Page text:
Thinking about makeup and the performance of appropriate womanhood brings to mind Caitlyn Jenner looking into the mirror at her Vanity Fair cover shoot. Caitlyn Jenner marks a watershed moment in American thinking about gender presentation—as she went from Bruce Jenner, an emblem of masculinity in the Cold War Olympics, to channeling the immediately “legible” femininity of Marilyn Monroe and other screen sirens.
Her revelation to the American public was, of course, not going to be complete without a ‘glam squad’ supplied by a magazine in the business of selling femininity. In the write-up above, Vanity Fair lovingly details the individual products used on Jenner, and quotes makeup artist Mark Carrasquillo in saying, “‘I didn’t want her to look like a man in a dress. I wanted her to look like a beautiful 65-year-old woman,’ said Carrasquillo—and that is exactly what he achieved.” There is, of course, nothing wrong with Caitlyn Jenner wanting to look like what she considers her most beautiful self. But the discourse surrounding Jenner focused on a very particular image of womanhood, which uses makeup to emphasize the person’s traditional and hetero-acceptable femininity. It thus erased trans-women (and cis-women) who either can’t or don’t want to conform to this image.
From high-school hallways to corporate offices, women walk a thin line between “successfully” inhabiting a beauty standard and stepping outside of it. The margin can be as thin as the missing half-inch of fabric on shorts that get high-school girls sent home. It’s not just about wearing makeup versus going bare-faced, but the ways in which powders, creams, and pigments play back into age-old virgin/whore dichotomies. In these cases, the onus is on women to use their purchasing power to present themselves as willing and able to adapt themselves to “appropriateness.” Sometimes they lack that purchasing power. Let’s not forget that looking “right” for the context is a class-based and racial issue as well, more often than not. To take a prominent example opposed to the more demure examples of Taylor Swift and even Beyonce, Nicki Minaj’s alter ego Roman and her “Barbie” phase were both memorable for their very intentional use of makeup as message. By wielding strikingly artificial pink hair, green eyeshadow, and lacquered lipgloss, Minaj reminded us of the extent to which femininity (especially femininity that dared to be loud, deep-voiced, and not particularly “feminine”) is a performance that others will try to police. This makeup made some people uncomfortable. That, like Nicki’s monster-rap voice, was part of the point. There was nothing “natural” about it.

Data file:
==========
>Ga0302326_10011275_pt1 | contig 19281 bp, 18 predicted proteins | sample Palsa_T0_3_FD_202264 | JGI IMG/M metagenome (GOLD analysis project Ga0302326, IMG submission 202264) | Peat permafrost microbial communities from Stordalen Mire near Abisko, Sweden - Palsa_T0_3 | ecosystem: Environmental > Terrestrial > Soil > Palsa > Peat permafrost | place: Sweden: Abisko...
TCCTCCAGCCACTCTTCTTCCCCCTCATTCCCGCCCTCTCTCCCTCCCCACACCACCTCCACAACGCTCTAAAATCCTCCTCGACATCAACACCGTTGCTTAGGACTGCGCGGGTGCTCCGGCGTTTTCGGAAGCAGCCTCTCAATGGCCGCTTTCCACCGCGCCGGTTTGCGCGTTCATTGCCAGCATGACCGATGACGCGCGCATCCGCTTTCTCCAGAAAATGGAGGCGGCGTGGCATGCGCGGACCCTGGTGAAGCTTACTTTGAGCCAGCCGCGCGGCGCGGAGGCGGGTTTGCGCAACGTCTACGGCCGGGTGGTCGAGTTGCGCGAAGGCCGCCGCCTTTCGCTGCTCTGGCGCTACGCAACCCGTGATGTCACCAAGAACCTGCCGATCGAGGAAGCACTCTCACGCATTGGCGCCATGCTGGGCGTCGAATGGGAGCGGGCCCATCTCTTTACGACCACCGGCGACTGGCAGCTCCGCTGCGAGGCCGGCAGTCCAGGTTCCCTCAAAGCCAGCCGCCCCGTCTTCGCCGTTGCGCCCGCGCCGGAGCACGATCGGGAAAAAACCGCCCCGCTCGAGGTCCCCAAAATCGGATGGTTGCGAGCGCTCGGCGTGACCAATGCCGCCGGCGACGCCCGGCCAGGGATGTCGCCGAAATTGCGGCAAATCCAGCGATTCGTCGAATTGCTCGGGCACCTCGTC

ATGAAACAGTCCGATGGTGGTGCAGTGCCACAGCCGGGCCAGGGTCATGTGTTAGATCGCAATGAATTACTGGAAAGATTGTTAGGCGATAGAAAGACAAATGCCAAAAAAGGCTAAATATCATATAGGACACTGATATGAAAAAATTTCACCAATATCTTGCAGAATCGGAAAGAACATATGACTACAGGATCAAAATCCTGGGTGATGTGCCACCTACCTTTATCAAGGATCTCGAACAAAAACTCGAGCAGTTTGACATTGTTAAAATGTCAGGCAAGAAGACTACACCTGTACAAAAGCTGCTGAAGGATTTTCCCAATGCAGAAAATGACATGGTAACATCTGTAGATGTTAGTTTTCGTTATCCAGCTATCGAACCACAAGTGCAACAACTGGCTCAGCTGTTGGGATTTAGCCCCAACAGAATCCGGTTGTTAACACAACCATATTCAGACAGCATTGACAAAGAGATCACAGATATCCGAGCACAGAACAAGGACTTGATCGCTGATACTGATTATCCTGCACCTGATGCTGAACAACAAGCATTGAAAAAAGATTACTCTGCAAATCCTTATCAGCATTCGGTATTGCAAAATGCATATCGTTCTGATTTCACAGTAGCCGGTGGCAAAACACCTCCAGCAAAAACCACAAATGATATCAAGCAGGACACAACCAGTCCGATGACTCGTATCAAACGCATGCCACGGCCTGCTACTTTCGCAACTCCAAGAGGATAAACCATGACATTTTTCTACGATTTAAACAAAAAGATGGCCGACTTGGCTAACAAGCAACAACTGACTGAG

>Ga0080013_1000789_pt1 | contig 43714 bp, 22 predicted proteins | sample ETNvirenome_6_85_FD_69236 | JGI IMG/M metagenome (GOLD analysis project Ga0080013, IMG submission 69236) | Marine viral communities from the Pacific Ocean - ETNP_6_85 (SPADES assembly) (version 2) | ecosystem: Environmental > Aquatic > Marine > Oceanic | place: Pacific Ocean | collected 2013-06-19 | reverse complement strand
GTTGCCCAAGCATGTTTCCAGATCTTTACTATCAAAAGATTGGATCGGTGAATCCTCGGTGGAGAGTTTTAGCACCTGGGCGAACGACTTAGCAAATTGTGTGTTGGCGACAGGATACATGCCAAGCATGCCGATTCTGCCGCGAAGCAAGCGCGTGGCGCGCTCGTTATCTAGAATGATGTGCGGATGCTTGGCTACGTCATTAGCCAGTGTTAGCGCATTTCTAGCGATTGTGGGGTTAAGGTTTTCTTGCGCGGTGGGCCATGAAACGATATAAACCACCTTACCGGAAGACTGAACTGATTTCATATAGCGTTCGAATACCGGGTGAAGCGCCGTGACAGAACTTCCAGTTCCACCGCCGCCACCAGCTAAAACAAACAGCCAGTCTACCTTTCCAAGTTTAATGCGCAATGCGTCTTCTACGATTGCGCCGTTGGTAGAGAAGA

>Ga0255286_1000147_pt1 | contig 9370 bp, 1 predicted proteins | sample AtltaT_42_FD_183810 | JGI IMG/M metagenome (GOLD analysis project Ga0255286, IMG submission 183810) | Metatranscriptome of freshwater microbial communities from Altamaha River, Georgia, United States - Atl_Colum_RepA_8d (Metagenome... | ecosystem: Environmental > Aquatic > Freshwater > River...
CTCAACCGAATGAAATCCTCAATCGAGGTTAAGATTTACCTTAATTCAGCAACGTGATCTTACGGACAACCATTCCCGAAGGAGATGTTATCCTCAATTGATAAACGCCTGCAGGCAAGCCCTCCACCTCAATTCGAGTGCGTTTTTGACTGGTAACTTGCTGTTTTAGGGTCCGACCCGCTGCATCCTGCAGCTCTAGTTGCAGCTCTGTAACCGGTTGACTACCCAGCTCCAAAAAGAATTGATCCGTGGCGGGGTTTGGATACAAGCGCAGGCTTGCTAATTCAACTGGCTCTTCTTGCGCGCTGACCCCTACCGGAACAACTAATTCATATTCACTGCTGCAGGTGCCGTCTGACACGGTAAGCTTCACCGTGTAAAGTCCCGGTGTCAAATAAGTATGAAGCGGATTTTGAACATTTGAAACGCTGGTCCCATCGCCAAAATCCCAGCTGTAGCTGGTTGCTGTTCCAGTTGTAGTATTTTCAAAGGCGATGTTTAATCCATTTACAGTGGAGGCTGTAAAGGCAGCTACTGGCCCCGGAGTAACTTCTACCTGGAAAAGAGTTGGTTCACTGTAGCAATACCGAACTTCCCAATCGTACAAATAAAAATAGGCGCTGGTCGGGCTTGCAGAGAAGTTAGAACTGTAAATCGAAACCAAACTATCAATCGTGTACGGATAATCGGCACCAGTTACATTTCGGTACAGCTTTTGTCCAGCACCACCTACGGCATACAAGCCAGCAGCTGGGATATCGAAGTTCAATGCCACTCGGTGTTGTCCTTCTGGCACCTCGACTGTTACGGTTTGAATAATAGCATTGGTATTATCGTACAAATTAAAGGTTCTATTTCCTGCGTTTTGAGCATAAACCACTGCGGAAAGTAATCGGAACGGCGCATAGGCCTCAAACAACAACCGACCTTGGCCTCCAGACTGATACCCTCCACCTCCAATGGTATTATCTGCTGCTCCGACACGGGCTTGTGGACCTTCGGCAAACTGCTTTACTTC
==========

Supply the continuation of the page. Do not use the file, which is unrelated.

This is not to erase the agency of women who use makeup or choose not to, but to prompt a more thoughtful consideration of the ways in which women are pressured toward the “right kind” of beauty construction. Makeup and the performance of beauty are complicated issues. No amount of misogyny and policing can fully erase the pleasure, for those who love it, of tracing one’s lips with a beautiful, velvety lipstick. These instances remind us that makeup and self-presentation serve purposes beyond “prettiness” as it’s traditionally defined.
And makeup can be a weapon. I wear thick black eyeliner all the way around my eyes these days. This veers just beyond the kind of eyeliner that is conventionally considered “attractive” or appropriate for daytime—except for those who see my eyeliner as an invitation to comment on my “exotic” looks. As a young Chinese-American woman alone in a new city, with a soft-spoken voice and a manner that can come across as naïve and trusting, this eyeliner is my daily ritual of preparation. At least, while others might see me as a quiet, malleable person tapping away silently at a laptop all day, I can look back at them with assassin eyes.